Teaching resources & approaches

Good video from Ch4 on the House of Lords

Mike McCartney

21st February 2022

Not brand new, but I've just found it

The arguments for and against the House of Lords are below.

Have a look at them after watching the video.

Probably the most common argument against the House of Lords is that it has no place in a modern democracy. The only other country in the world where membership of the legislature is based on birthright is Lesotho. The most recent reforms cutting the number of hereditaries do not make it a whit more democratic. As Tom Paine argued as long ago as 1791: "The idea of hereditary legislators is as inconsistent as that of hereditary judges, as hereditary juries; and as absurd as an hereditary mathematician, or an hereditary wise man; as absurd as an hereditary Poet Laureate." Then there is the idea that an elected chamber would be a more effective check on the executive dominated Commons. The Lords can only exercise a temporary veto, and even then, as work by Meg Russell illustrates, often the Lords pull back from a full challenge because they fear they lack legitimacy. If it was elected using a system of proportional representation the Lords could be said to more accurately represent the wishes of the people, and would allow small parties to have more influence on the legislative process. Although it isn’t necessarily top of a voter’s wish list at election time, when asked the public do back reform; opinion polls indicate that about two-thirds want a primarily or wholly elected chamber. Lastly, an elected chamber could incorporate regional representation on a federal basis, as for Germany’s upper house. The current chamber sits in limbo as a half-way house after Labour’s last attempt at reform in 1999. After having left the EU in an attempt to restore the sovereignty of Parliament, If there was ever a time to reform the Lords it would be now.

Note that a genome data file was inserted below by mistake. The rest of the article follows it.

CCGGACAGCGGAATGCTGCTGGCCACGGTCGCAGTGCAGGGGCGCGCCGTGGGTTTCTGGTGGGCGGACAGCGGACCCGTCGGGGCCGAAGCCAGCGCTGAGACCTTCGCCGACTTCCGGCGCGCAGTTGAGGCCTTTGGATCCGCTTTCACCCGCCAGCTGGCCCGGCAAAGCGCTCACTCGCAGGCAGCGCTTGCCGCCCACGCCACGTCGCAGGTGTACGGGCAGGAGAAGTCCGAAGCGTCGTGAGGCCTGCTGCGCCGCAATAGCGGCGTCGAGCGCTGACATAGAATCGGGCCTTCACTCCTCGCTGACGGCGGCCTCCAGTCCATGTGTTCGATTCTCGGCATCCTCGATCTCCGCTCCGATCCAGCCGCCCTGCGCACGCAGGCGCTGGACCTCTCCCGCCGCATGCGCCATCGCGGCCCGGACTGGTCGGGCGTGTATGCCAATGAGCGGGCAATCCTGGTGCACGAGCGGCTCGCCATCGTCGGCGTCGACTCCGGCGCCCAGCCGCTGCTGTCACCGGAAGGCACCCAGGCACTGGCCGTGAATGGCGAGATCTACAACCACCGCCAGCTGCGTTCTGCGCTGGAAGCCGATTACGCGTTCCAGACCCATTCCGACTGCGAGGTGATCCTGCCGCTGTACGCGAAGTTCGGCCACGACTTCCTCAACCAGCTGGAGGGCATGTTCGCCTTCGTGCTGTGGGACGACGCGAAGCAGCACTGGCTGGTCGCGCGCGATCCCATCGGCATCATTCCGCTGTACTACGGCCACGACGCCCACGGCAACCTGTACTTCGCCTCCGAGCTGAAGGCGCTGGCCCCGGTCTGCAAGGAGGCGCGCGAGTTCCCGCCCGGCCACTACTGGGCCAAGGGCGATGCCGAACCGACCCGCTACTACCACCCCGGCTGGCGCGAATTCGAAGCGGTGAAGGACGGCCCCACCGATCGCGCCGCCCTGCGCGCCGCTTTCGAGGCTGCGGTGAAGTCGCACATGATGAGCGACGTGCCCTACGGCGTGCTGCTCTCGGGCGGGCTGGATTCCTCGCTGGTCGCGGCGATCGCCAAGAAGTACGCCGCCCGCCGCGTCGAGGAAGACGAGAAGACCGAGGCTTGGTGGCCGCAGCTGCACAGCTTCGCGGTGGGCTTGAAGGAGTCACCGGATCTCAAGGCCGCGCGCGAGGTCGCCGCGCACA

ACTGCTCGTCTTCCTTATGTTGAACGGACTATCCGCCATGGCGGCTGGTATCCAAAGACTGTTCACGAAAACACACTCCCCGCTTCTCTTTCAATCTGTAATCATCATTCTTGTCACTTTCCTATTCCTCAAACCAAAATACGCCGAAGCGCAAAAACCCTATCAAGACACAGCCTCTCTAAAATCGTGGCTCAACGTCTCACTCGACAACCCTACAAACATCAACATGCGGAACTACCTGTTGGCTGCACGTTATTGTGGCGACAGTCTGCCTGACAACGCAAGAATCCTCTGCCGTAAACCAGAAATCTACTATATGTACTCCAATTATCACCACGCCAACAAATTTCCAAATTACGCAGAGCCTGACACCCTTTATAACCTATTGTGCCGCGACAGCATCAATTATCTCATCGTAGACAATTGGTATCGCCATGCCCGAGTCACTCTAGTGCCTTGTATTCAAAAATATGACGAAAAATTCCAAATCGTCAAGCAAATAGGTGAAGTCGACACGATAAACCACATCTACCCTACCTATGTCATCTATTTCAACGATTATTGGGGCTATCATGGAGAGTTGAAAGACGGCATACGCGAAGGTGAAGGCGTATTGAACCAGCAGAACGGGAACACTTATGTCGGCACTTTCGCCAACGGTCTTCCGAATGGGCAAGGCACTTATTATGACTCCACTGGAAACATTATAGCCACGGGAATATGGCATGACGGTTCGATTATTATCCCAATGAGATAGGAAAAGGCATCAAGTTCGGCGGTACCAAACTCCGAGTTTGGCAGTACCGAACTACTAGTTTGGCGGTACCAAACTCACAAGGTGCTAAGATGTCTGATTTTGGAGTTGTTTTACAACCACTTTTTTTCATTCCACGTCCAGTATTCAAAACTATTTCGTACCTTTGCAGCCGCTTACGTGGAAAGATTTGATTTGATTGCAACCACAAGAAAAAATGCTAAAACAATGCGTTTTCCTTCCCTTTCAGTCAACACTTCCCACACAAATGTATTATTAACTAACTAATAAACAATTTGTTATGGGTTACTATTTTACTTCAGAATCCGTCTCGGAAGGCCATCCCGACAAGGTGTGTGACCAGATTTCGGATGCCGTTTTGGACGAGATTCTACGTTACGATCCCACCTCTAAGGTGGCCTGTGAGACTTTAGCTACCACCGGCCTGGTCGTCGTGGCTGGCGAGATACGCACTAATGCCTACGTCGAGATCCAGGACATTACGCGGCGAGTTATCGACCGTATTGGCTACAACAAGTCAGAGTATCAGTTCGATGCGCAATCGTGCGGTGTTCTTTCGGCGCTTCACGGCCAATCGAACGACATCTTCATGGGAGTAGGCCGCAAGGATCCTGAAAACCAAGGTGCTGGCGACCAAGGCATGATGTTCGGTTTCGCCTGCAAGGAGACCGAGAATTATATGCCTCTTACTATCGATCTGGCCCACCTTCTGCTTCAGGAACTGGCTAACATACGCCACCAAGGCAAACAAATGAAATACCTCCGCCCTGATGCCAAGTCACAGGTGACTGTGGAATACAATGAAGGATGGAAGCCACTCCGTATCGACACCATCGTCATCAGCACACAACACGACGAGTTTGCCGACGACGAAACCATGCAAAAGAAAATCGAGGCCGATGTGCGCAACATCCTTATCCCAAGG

So trying to defend the status quo you would be trying to defend the indefensible.

But against this, the current chamber works well. It is the most active chamber in the world. It sits for longer and meets more frequently than any other. Since 1999 the Lords has proved to be a useful check on the executive dominated Commons. See Meg Russell's research on this. Russell argues in “The Contemporary House of Lords: Westminster Bicameralism Revived” that since the 1999 reforms (which as students will know were initiated by the Blair government, and involved a compromise decision to leave all but 92 of the 700-plus members who held their place as a right of birth) the Lords has become a thorn in the side of successive governments (of whatever colour/s), and can no longer therefore be regarded as a weak institution. The statistical evidence Russell provides backs this up. Blair and Brown collectively suffered over 450 defeats. Yes the Commons has primacy over the Lords and can overturn these defeats, but most are not. There are also many behind the scenes compromises which involve changes to legislation in the Commons, and this has effected changes in the way ministers and civil servants compose bills. Furthermore, she argued, it is unfair to think of it as a bastion of conservatism. As an example the Lords voted to support the Gay Marriage Bill (essentially by rejecting an amendment to wreck it) by a massive majority of 242 votes. Contrast this with a vote before the 1999 reforms took place which voted against a bill to equalise the age of consent (for straight and homosexual couples) by 222 to 146.

Mike McCartney

Mike is an experienced A-Level Politics teacher, author and examiner.

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